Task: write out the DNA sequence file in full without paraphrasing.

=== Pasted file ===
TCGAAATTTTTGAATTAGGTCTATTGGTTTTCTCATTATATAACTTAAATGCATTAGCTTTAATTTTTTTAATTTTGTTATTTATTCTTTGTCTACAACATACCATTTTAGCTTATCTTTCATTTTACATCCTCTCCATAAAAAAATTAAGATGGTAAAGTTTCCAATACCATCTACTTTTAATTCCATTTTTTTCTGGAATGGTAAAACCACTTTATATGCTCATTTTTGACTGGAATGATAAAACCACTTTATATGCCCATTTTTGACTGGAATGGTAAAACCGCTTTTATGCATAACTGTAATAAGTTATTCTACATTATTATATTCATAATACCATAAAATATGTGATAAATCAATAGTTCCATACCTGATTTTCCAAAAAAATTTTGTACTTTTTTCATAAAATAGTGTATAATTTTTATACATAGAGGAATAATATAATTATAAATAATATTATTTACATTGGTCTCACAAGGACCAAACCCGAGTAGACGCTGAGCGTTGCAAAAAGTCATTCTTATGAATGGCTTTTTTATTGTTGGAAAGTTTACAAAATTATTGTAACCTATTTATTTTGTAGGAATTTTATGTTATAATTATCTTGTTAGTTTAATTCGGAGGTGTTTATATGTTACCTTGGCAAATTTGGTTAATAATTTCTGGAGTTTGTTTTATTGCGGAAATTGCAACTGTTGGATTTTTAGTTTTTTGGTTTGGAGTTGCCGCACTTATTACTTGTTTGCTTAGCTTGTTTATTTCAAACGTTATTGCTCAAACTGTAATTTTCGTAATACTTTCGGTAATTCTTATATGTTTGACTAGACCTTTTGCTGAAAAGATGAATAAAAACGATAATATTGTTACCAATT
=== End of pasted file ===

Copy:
TCGAAATTTTTGAATTAGGTCTATTGGTTTTCTCATTATATAACTTAAATGCATTAGCTTTAATTTTTTTAATTTTGTTATTTATTCTTTGTCTACAACATACCATTTTAGCTTATCTTTCATTTTACATCCTCTCCATAAAAAAATTAAGATGGTAAAGTTTCCAATACCATCTACTTTTAATTCCATTTTTTTCTGGAATGGTAAAACCACTTTATATGCTCATTTTTGACTGGAATGATAAAACCACTTTATATGCCCATTTTTGACTGGAATGGTAAAACCGCTTTTATGCATAACTGTAATAAGTTATTCTACATTATTATATTCATAATACCATAAAATATGTGATAAATCAATAGTTCCATACCTGATTTTCCAAAAAAATTTTGTACTTTTTTCATAAAATAGTGTATAATTTTTATACATAGAGGAATAATATAATTATAAATAATATTATTTACATTGGTCTCACAAGGACCAAACCCGAGTAGACGCTGAGCGTTGCAAAAAGTCATTCTTATGAATGGCTTTTTTATTGTTGGAAAGTTTACAAAATTATTGTAACCTATTTATTTTGTAGGAATTTTATGTTATAATTATCTTGTTAGTTTAATTCGGAGGTGTTTATATGTTACCTTGGCAAATTTGGTTAATAATTTCTGGAGTTTGTTTTATTGCGGAAATTGCAACTGTTGGATTTTTAGTTTTTTGGTTTGGAGTTGCCGCACTTATTACTTGTTTGCTTAGCTTGTTTATTTCAAACGTTATTGCTCAAACTGTAATTTTCGTAATACTTTCGGTAATTCTTATATGTTTGACTAGACCTTTTGCTGAAAAGATGAATAAAAACGATAATATTGTTACCAATT